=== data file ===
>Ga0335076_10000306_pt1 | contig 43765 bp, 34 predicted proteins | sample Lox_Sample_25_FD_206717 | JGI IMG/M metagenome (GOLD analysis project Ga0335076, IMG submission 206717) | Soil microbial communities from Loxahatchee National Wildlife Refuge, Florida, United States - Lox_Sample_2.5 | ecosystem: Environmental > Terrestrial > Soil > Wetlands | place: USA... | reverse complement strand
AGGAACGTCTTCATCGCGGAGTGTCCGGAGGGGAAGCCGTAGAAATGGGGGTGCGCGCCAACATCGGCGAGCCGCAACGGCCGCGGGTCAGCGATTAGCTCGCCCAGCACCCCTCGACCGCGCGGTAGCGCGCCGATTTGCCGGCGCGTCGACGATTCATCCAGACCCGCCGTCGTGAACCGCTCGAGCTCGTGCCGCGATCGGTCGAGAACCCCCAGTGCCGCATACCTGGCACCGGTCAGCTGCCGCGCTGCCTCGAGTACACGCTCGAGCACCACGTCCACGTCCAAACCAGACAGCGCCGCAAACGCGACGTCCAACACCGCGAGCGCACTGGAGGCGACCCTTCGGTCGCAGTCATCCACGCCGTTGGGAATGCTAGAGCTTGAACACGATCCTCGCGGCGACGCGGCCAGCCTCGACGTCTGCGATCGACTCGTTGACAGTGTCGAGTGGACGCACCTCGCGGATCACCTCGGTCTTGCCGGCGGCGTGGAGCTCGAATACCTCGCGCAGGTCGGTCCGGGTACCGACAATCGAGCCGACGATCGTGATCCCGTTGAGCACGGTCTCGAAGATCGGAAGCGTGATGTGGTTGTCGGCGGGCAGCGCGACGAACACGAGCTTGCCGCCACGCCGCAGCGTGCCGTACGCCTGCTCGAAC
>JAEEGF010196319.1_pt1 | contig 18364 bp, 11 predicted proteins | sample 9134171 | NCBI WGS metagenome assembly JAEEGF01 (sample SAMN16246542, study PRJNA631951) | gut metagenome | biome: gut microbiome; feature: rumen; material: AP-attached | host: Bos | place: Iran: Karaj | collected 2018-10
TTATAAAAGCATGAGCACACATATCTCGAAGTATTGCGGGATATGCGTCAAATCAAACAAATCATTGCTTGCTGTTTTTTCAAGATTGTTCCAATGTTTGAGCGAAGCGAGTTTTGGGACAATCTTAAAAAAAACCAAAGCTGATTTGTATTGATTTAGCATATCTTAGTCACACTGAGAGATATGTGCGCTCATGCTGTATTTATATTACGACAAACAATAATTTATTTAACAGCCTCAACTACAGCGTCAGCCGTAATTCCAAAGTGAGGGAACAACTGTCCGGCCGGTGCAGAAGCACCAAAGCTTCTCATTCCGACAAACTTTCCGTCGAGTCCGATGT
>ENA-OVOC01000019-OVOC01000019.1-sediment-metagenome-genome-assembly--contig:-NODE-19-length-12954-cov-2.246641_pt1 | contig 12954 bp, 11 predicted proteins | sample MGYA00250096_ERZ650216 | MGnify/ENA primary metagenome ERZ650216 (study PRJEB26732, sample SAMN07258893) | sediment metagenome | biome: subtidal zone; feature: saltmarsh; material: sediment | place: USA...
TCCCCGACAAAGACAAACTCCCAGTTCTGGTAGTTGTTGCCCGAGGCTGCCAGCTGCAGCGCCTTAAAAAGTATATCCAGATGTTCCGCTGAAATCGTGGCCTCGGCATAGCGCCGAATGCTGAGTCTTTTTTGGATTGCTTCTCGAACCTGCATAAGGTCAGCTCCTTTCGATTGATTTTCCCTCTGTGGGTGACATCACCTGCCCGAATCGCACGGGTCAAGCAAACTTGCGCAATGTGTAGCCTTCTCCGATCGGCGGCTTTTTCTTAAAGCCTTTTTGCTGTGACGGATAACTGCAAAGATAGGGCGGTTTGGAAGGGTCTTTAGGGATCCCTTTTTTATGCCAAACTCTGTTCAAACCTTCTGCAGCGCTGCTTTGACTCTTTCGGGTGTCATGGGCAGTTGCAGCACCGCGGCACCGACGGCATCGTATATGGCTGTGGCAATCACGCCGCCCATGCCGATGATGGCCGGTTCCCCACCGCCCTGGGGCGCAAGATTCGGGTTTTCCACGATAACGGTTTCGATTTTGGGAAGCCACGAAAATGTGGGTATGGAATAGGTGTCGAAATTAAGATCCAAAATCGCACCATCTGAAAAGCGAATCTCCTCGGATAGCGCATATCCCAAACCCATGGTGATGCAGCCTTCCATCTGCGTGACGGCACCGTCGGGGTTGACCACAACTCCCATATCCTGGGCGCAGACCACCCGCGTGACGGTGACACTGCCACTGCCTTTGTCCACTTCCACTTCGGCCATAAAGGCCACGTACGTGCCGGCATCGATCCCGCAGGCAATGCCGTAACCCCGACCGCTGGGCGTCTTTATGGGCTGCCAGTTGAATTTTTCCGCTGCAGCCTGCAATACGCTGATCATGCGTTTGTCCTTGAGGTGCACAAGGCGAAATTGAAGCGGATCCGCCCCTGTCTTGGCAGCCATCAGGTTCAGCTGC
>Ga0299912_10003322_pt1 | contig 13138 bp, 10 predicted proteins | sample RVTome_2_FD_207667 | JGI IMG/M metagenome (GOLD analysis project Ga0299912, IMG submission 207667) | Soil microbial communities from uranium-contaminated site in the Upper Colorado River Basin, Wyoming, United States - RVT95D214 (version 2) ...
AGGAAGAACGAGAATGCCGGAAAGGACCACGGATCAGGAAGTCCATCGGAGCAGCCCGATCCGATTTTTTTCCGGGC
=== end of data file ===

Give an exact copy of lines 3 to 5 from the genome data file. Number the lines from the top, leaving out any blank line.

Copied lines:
>JAEEGF010196319.1_pt1 | contig 18364 bp, 11 predicted proteins | sample 9134171 | NCBI WGS metagenome assembly JAEEGF01 (sample SAMN16246542, study PRJNA631951) | gut metagenome | biome: gut microbiome; feature: rumen; material: AP-attached | host: Bos | place: Iran: Karaj | collected 2018-10
TTATAAAAGCATGAGCACACATATCTCGAAGTATTGCGGGATATGCGTCAAATCAAACAAATCATTGCTTGCTGTTTTTTCAAGATTGTTCCAATGTTTGAGCGAAGCGAGTTTTGGGACAATCTTAAAAAAAACCAAAGCTGATTTGTATTGATTTAGCATATCTTAGTCACACTGAGAGATATGTGCGCTCATGCTGTATTTATATTACGACAAACAATAATTTATTTAACAGCCTCAACTACAGCGTCAGCCGTAATTCCAAAGTGAGGGAACAACTGTCCGGCCGGTGCAGAAGCACCAAAGCTTCTCATTCCGACAAACTTTCCGTCGAGTCCGATGT
>ENA-OVOC01000019-OVOC01000019.1-sediment-metagenome-genome-assembly--contig:-NODE-19-length-12954-cov-2.246641_pt1 | contig 12954 bp, 11 predicted proteins | sample MGYA00250096_ERZ650216 | MGnify/ENA primary metagenome ERZ650216 (study PRJEB26732, sample SAMN07258893) | sediment metagenome | biome: subtidal zone; feature: saltmarsh; material: sediment | place: USA...